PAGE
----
Aaron K. Cohen survived one of the ultimate trials by fire on Capitol Hill, serving as chief of staff to former Sen. John Ensign, R-Nev., in the last two years of a boiling sex scandal.
Now, standing in front of the debt-busting bus hurtling toward key federal healthcare programs like Medicare and Medicaid might seem easy for Cohen, who was recently tapped as principal consultant focused on health care policy at Capitol Counsel. Cohen has been involved in politics and public policy since he was a student at Pepperdine University and interned for former Sen. Richard Bryan, D-Nev. After graduating from Pepperdine in 1999, he took a full-time position with Bryan as state liaison and policy adviser focused mainly on immigration, gun control, and Native American affairs.
As one of only two Republicans who had worked for Bryan, Cohen was then tapped to work as a staffer to Ensign. He was chief policy adviser, working largely on health issues, including Medicare reform, the Food and Drug Administration’s user-fee programs, and coverage for veterans.
Cohen then took a break from the Capitol and went to work as vice president of government and political affairs for five years at Kimbell & Associates, also focused on health care issues.
After his stint at Kimbell, Cohen returned to Ensign’s office as chief of staff just as the scandal was breaking in 2009 over an affair Ensign acknowledged having with the wife of a top aide. Ensign resigned in May after the Senate Ethics Committee began an investigation into the senator’s handling of the affair.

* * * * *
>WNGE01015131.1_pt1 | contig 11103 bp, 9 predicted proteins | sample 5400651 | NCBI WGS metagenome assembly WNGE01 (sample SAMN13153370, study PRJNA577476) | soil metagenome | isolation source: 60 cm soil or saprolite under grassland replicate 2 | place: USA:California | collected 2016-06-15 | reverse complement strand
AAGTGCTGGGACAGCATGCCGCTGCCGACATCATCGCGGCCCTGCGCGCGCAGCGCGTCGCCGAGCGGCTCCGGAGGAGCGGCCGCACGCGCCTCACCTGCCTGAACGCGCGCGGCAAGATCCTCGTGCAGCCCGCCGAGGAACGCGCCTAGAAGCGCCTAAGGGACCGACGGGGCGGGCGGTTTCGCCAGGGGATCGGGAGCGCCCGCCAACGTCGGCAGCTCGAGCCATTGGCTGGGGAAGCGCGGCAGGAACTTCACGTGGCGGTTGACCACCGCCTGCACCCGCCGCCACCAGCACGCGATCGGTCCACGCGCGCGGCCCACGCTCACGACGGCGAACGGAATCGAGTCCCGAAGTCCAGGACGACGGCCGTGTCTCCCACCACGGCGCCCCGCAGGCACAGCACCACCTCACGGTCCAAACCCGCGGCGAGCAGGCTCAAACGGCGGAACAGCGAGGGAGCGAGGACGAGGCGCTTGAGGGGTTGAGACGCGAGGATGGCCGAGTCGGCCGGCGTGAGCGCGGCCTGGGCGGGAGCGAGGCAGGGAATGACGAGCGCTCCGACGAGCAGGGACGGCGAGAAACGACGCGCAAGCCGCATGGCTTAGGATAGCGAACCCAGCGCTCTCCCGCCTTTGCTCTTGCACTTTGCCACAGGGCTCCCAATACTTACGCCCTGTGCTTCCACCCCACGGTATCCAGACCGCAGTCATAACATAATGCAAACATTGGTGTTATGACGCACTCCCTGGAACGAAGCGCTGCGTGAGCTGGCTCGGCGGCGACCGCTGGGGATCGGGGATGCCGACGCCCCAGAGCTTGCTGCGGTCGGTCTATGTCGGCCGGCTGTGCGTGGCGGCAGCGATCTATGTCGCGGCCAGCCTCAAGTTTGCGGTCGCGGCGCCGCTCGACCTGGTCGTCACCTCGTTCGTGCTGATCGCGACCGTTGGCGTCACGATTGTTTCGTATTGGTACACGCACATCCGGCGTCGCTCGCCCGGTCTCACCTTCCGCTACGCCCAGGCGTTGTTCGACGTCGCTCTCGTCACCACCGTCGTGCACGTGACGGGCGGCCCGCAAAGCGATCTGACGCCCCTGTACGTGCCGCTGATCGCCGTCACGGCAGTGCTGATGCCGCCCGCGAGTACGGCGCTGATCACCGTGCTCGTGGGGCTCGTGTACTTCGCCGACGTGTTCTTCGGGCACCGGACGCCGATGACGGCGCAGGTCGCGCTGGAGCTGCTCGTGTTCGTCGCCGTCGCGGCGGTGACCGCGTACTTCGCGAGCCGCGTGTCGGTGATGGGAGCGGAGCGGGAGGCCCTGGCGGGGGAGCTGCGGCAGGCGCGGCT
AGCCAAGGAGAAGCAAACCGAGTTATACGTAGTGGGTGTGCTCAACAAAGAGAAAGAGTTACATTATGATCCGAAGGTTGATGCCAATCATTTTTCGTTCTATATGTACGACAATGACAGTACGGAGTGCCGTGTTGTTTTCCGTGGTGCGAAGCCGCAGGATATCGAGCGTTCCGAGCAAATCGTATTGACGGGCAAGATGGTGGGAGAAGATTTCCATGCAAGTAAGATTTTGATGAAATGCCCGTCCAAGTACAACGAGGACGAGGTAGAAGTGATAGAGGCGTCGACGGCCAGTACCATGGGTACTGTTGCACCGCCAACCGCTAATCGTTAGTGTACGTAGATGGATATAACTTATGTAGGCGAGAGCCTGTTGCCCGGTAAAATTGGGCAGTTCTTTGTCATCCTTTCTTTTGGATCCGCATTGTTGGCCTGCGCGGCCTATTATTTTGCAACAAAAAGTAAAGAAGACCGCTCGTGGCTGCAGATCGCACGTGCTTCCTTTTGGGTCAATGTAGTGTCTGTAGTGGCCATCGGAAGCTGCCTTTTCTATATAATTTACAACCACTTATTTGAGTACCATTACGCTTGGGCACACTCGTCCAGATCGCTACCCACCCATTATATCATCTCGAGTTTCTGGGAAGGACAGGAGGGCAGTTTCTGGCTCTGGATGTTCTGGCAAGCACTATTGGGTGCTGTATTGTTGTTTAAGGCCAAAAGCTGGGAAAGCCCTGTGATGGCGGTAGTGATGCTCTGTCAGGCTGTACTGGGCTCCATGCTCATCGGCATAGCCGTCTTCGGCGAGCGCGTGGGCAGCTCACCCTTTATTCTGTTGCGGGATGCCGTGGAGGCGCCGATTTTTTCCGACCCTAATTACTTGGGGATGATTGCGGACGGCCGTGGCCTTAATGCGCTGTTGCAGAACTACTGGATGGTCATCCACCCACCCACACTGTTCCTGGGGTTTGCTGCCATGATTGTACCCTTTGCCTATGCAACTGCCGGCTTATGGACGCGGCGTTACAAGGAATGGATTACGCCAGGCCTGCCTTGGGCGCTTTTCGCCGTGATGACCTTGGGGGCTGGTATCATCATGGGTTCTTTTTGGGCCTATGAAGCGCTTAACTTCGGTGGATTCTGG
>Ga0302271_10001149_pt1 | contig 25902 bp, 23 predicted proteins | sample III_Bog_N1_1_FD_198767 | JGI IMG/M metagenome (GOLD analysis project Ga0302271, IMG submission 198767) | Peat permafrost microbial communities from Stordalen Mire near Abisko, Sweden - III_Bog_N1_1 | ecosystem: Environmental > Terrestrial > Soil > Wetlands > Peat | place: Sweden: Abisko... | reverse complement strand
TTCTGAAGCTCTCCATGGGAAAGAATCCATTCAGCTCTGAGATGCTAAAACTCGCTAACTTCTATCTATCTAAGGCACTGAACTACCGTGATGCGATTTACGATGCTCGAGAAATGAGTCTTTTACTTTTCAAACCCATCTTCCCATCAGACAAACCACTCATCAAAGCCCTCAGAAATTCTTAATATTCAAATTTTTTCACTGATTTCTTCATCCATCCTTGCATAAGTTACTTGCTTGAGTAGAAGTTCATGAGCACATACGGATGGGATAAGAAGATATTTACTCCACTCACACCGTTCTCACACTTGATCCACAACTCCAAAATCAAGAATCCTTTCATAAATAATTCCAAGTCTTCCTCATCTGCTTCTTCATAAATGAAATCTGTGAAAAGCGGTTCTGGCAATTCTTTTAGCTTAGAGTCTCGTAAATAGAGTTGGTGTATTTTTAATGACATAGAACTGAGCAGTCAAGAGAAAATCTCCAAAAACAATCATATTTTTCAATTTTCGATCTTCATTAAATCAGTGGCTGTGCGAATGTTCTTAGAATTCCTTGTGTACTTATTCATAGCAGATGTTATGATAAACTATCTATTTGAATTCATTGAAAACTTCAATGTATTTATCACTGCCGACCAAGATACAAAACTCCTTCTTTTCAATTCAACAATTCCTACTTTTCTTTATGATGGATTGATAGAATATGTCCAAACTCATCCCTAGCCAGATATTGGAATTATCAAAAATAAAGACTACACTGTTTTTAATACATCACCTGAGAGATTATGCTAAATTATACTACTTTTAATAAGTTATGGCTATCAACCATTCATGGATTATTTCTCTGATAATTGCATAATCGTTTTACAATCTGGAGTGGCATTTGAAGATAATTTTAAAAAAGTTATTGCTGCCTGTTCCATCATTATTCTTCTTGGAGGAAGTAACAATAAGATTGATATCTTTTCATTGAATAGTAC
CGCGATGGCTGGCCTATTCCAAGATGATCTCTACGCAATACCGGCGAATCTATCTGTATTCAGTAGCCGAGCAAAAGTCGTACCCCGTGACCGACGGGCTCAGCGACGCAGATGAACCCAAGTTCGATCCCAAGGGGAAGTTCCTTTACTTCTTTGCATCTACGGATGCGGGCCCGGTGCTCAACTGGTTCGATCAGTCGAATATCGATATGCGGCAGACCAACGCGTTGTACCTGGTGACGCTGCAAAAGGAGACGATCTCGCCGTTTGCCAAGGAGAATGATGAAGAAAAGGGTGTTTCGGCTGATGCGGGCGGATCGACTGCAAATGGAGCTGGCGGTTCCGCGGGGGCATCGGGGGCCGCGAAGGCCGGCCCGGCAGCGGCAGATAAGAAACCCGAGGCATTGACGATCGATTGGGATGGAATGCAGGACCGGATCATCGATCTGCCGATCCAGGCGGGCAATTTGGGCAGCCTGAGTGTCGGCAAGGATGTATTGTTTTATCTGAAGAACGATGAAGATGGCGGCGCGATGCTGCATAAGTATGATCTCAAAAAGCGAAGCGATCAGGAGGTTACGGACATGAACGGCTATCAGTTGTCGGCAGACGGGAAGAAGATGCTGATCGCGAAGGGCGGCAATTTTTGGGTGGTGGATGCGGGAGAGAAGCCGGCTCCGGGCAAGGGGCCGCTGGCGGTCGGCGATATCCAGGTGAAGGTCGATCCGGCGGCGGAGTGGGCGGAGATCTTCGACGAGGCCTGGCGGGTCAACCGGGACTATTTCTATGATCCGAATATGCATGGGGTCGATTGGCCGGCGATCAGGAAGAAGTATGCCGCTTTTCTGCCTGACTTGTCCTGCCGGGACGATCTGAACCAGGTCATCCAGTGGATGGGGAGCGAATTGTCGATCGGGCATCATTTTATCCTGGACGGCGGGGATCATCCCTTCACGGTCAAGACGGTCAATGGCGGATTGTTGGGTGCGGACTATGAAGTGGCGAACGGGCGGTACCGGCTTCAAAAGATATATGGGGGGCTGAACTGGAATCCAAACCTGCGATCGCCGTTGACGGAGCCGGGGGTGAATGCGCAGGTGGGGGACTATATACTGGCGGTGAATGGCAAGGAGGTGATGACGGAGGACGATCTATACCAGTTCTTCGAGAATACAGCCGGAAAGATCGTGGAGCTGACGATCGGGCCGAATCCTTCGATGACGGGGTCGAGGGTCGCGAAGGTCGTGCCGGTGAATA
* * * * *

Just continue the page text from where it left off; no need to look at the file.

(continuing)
After the scandal broke, Cohen said, he “tried to steady the ship,” and even though the team was eventually forced to close down the senator’s office, “I think we pulled out pretty well from it.”
So Cohen has returned to consulting. In his new position at Capitol Counsel, Cohen will focus on the prospect of deep cuts to Medicare and Medicaid and the ongoing debate over FDA funding. Of particular concern to him is the reauthorization of the Prescription Drug User Fee Act, which authorizes the FDA to collect fees from companies that produce certain drug and biological products.
“Companies at the end of the day are going to have to figure out what they are willing to pay in fees in order to have some tangible results from the FDA,” he said.
Cohen said the debate over health care cuts, already at the forefront of the national agenda because of the debt crisis, will only intensify heading into an election year.
The potential slashing of Medicare, Medicaid, and FDA funding is “the 900-pound gorilla in the room,” he said. “Our job is going to be … how to do this in a smart way … how to do it in a way that will be able to save money and help patients more effectively in the long run.”